By Meaghan Ybos
Source: In Justice Today
October 11, 2017
A sex crimes detective with the Memphis Police Department will keep her job despite leaking confidential investigative files to the family of a rape suspect, the Commercial Appeal reported last week. Before Detective Ouita Knowlton became the subject of a criminal investigation, she was the supervisor of the DNA Unit, which was formed in 2014 to investigate long-neglected rape cases involving untested rape kits.
A rape kit contains physical evidence collected from the body of a rape victim. In addition to using DNA to identify an unknown perpetrator, the results from testing can be used to corroborate or refute statements from the victim or suspect.
Law enforcement encourages victims to submit to forensic examination as soon as possible after an assault to maximize the chances of evidence recovery. Exams, which typically last four to six hours, can be invasive, painful, and traumatizing for victims. The evidence collected varies depending on what happened during the assault, but rape kits generally include swabs, test tubes, microscopic slides, and evidence collection envelopes for hairs and fibers. The victim is swabbed for any biological matter that may contain the perpetrator’s DNA (e.g., skin, saliva, semen). The examiner photographs any bruising or other injuries and collects the victim’s clothing. The rape kit and other crime scene evidence, such as bedding, is transferred to law enforcement to log into its evidence facility. Then it is sent to a crime lab for DNA testing to solve the case.
But instead of sending rape kits to crime labs, police departments nationwide have often stashed rape kits wherever they could find space: in evidence warehouses, precinct closets, squad car trunks, some in environments with DNA-degrading high heat and moisture.
In 2009, a Human Rights Watch report exposed over 12,000 untested rape kits in law enforcement storage throughout Los Angeles County. That same year, inquiries by the Cleveland Plain Dealer about the failure of law enforcement to stop serial rapist and mass murderer Anthony Sowell spurredthe city’s police department to announce plans to process over 4,000 untested rape kits of its own. Also in 2009, after the FBI took control of the Detroit Police Department property room, officials revealed over 8,000 rape kits in police storage had never been submitted to a lab. In 2013, the Memphis Police Department admitted it had failed to test over 12,000 rape kits. In 2014, a New Orleans Police Commander who had been lauded in 2011 for testing at least 800 unprocessed rape kits revealed the department had failed to submit more than 400 rape kits collected since 2011. In 2017, the Wayne County Prosecuting Attorney’s office admitted at least 555 rape kits collected by Detroit Police since the 2009 public outcry weren’t tested until 2015, a fact that was never announced to the public.
In response to public criticisms, law enforcement blame their failure to submit rape kits on a lack of funding for DNA testing. But according to the National Institute of Justice, additional factors include victim-blaming beliefs by police, no written protocol for submitting kits to the lab for testing, high turnover in police leadership, and lack of community-based victim advocacy services.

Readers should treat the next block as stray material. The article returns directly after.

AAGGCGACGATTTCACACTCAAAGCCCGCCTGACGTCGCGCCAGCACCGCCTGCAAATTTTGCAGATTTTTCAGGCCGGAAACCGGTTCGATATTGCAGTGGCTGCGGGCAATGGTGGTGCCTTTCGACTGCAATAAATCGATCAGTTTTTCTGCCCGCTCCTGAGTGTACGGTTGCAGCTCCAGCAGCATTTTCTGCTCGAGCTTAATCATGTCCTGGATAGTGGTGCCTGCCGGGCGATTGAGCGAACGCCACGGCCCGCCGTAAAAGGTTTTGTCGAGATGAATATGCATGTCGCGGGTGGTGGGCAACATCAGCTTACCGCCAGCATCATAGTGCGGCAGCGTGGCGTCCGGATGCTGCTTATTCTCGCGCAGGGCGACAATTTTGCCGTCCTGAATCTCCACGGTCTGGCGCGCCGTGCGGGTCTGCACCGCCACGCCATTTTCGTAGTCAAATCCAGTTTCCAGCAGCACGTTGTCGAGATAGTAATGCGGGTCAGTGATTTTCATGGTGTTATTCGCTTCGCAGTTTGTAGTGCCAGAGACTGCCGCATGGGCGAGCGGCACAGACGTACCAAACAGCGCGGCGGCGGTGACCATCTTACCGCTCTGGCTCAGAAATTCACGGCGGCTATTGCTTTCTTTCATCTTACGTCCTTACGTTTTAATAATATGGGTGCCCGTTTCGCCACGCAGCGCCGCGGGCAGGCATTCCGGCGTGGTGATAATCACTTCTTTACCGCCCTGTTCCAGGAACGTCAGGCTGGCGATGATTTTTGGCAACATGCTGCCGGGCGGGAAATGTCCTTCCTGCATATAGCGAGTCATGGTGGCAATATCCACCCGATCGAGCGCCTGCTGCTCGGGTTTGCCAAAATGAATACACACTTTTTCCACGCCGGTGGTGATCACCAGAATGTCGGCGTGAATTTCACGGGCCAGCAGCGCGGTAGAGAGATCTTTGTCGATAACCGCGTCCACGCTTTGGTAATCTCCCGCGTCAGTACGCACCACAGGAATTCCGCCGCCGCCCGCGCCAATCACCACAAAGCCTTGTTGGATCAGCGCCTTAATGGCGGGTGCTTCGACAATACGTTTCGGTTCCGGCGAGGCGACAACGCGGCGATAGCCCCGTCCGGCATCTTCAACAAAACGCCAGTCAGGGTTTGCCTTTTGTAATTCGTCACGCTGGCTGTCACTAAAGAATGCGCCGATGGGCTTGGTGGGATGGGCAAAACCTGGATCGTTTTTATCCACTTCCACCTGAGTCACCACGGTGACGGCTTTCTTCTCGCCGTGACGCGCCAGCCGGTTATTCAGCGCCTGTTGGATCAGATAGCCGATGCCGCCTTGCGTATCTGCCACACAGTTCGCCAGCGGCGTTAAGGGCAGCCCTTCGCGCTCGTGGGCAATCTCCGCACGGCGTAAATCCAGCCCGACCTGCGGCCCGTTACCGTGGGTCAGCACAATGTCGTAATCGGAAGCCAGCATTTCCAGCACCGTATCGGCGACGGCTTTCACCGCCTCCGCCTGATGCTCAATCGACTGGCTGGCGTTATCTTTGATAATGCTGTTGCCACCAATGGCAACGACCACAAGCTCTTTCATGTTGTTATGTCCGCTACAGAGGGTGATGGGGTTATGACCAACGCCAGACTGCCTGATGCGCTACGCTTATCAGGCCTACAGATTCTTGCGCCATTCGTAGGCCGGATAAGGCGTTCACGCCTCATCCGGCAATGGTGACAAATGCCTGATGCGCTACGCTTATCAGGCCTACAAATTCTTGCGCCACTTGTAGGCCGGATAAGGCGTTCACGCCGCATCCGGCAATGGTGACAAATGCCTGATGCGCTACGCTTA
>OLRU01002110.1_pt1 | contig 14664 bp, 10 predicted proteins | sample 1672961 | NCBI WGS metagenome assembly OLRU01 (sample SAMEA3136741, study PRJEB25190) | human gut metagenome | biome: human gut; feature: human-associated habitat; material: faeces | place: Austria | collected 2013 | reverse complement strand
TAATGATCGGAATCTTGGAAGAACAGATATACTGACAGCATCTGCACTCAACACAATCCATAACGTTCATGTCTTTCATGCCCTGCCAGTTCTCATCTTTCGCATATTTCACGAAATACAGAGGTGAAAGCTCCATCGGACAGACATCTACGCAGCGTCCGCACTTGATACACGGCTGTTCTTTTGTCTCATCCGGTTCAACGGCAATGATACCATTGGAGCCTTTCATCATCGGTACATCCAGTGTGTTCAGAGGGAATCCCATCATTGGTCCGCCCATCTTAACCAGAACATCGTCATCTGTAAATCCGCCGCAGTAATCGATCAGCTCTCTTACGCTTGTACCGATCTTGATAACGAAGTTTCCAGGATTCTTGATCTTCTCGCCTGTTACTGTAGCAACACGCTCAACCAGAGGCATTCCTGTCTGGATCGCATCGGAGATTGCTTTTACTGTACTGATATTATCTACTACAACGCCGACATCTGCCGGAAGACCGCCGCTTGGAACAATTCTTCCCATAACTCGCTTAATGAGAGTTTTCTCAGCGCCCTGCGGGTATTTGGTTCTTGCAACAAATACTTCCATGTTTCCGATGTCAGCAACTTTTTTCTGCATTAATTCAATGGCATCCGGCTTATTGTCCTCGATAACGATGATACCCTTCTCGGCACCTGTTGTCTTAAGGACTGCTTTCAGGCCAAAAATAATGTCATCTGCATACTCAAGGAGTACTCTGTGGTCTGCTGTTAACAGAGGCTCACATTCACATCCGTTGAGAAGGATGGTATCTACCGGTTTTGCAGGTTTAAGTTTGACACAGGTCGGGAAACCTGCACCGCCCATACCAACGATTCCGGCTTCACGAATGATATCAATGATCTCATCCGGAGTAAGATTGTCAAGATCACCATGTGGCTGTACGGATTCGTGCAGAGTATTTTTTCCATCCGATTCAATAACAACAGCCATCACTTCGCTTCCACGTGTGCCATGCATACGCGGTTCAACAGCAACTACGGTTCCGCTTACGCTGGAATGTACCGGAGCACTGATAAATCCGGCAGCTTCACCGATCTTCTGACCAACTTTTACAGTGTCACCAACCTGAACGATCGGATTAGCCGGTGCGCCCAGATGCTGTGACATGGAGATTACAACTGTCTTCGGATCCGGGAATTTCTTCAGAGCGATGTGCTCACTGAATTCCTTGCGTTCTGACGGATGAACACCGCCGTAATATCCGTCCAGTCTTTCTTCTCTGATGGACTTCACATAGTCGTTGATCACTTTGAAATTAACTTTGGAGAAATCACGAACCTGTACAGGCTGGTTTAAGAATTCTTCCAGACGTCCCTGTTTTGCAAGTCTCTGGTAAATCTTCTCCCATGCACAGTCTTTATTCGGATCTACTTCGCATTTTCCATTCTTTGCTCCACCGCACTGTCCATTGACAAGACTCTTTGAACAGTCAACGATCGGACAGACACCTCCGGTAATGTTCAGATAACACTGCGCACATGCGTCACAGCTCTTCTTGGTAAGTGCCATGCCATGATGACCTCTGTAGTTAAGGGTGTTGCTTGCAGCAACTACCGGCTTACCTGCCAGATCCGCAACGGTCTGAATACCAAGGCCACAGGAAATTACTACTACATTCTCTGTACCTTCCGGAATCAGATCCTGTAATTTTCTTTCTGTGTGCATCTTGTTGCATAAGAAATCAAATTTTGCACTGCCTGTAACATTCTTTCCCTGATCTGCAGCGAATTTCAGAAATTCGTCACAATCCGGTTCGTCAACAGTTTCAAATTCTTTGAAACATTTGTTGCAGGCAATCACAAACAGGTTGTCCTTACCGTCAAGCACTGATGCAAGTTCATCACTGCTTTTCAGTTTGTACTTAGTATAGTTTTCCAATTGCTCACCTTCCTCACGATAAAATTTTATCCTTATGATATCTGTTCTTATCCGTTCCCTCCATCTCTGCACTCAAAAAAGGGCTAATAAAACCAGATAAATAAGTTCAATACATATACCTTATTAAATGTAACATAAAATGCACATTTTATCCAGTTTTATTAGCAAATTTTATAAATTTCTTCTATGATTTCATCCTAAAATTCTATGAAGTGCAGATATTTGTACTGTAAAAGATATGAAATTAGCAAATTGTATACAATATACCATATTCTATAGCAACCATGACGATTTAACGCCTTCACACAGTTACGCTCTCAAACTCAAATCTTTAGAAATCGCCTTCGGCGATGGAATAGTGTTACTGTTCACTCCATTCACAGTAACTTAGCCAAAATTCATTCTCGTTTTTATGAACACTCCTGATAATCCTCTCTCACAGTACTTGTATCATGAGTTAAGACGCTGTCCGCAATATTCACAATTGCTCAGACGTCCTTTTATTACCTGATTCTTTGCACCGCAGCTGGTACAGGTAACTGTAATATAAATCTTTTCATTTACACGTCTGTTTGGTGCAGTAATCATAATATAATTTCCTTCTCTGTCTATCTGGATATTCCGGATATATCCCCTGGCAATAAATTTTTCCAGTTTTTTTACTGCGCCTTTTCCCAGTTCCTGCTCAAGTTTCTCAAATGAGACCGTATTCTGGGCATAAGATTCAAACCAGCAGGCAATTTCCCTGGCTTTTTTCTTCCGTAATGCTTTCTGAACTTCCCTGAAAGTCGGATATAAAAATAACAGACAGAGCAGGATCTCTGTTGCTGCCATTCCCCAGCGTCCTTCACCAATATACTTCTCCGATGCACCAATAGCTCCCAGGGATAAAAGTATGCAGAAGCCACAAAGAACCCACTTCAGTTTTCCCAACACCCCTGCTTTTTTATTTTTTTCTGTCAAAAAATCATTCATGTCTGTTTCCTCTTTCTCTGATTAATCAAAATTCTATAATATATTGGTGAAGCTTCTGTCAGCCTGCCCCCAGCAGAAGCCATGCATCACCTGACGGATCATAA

It’s worth noting that today’s DNA technology has not always been available to law enforcement. In 1994, Congress authorized the National DNA Index System (NDIS), but modern DNA forensic analysis was not widely used until the late 1990s. Until at least the early 2000s, use of DNA databases was not common across the nation.
But when authorities began uploading DNA profiles from convicted offenders and arrestees and from missing persons and unidentified remains, they still failed to submit rape kits to labs for DNA testing.
Ohio Public Defender Tim Young, whose office has appealed convictions based on Cleveland’s neglected rape kits, told the Plain Dealer a false narrative has taken hold in the public imagination. “We’ve had DNA testing since the mid-1990s,” he said. “They (law enforcement) were dilatory in not using it. It’s a continuation of broken police culture that places the police first, not the victims, the defendants — or justice.”
Indeed, research at Michigan State University analyzed 1,268 police reports associated with Detroit’s untested rape kits. A report released in 2015 found “most cases were closed after minimal investigational effort.”
And even with advances in DNA technology, police solve fewer rapes than they did in the past.
Nationwide, the clearance rate for rape has declined sharply in the past decade, from 51% in 1995 to approximately 40%, where it has remained stable since 2005. In some cities the clearance rate for rape is in the single digits. During this same time period, clearance rates for murder and aggravated assault barely changed.
“Clearance” is a common way to measure an agency’s success in fighting crime. There are two types of clearance: arrest and exceptional clearance. The latter occurs due to circumstances outside law enforcement’s control, such as when the suspect dies or the victim stops cooperating. In these cases, despite being considered cleared, the suspect is never arrested, charged, or referred for prosecution.
Of the 111,241 rapes known to law enforcement in 2016, only 36% were cleared. And since the FBI counts exceptional clearance in the same tally as clearance by arrest, clearance rates likely overestimate how many rapists police are putting behind bars.
Untested rape kits are not indicative of underfunded police departments. Instead, they are symptomatic of a police culture that does not properly investigate sexual assault or take victims seriously.